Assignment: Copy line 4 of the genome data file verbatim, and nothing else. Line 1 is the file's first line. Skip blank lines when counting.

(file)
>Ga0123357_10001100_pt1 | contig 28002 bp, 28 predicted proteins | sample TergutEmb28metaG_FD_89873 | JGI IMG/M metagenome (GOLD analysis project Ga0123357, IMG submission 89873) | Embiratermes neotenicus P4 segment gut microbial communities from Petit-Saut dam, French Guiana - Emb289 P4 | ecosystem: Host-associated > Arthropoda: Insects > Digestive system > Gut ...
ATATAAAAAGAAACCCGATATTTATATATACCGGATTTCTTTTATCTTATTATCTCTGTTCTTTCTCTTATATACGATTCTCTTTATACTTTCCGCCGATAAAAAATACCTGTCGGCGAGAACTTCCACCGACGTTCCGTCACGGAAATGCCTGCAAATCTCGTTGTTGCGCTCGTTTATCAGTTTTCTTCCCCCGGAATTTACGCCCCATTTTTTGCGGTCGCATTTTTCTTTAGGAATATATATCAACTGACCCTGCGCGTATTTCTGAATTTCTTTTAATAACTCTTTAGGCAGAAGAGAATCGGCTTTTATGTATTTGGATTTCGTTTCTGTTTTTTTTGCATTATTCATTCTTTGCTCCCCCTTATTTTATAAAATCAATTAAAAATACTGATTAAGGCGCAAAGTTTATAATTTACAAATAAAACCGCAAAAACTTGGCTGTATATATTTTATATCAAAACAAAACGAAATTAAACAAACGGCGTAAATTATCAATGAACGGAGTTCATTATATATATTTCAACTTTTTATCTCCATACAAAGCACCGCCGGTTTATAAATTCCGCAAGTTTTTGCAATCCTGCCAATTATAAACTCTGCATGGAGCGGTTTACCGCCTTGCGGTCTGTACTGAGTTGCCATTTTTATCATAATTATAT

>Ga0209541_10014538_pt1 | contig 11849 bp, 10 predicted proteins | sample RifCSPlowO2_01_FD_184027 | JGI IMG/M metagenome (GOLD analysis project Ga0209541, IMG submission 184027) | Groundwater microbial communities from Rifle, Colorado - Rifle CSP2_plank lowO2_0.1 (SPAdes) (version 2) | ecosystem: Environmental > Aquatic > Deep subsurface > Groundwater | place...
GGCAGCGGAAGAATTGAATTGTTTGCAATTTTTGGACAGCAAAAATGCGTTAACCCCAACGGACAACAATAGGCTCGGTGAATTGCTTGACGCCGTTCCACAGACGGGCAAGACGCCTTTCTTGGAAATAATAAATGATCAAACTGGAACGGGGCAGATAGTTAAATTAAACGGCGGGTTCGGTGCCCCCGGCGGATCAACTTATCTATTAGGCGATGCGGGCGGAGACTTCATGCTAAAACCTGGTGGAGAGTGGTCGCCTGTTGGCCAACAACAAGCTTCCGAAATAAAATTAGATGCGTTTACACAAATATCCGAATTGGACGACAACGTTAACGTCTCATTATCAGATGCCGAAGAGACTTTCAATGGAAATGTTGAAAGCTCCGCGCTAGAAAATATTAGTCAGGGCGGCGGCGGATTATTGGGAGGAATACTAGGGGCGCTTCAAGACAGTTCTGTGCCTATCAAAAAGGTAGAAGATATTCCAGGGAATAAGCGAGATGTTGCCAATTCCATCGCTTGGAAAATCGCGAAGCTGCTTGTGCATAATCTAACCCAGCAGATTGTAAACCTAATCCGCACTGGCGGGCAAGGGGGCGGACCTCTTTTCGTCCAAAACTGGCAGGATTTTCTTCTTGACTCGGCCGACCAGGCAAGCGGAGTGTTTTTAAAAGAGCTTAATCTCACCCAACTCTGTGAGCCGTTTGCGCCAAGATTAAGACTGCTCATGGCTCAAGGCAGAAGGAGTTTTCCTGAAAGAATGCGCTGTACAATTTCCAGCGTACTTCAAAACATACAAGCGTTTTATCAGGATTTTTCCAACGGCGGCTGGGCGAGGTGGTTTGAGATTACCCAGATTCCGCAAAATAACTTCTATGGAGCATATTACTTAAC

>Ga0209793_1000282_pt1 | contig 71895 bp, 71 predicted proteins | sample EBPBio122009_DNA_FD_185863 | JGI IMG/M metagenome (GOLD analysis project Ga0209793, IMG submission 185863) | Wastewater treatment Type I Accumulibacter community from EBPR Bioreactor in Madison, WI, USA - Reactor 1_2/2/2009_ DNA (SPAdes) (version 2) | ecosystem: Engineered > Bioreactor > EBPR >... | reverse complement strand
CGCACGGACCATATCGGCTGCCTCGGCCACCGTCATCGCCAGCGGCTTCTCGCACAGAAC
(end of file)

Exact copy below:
GGCAGCGGAAGAATTGAATTGTTTGCAATTTTTGGACAGCAAAAATGCGTTAACCCCAACGGACAACAATAGGCTCGGTGAATTGCTTGACGCCGTTCCACAGACGGGCAAGACGCCTTTCTTGGAAATAATAAATGATCAAACTGGAACGGGGCAGATAGTTAAATTAAACGGCGGGTTCGGTGCCCCCGGCGGATCAACTTATCTATTAGGCGATGCGGGCGGAGACTTCATGCTAAAACCTGGTGGAGAGTGGTCGCCTGTTGGCCAACAACAAGCTTCCGAAATAAAATTAGATGCGTTTACACAAATATCCGAATTGGACGACAACGTTAACGTCTCATTATCAGATGCCGAAGAGACTTTCAATGGAAATGTTGAAAGCTCCGCGCTAGAAAATATTAGTCAGGGCGGCGGCGGATTATTGGGAGGAATACTAGGGGCGCTTCAAGACAGTTCTGTGCCTATCAAAAAGGTAGAAGATATTCCAGGGAATAAGCGAGATGTTGCCAATTCCATCGCTTGGAAAATCGCGAAGCTGCTTGTGCATAATCTAACCCAGCAGATTGTAAACCTAATCCGCACTGGCGGGCAAGGGGGCGGACCTCTTTTCGTCCAAAACTGGCAGGATTTTCTTCTTGACTCGGCCGACCAGGCAAGCGGAGTGTTTTTAAAAGAGCTTAATCTCACCCAACTCTGTGAGCCGTTTGCGCCAAGATTAAGACTGCTCATGGCTCAAGGCAGAAGGAGTTTTCCTGAAAGAATGCGCTGTACAATTTCCAGCGTACTTCAAAACATACAAGCGTTTTATCAGGATTTTTCCAACGGCGGCTGGGCGAGGTGGTTTGAGATTACCCAGATTCCGCAAAATAACTTCTATGGAGCATATTACTTAAC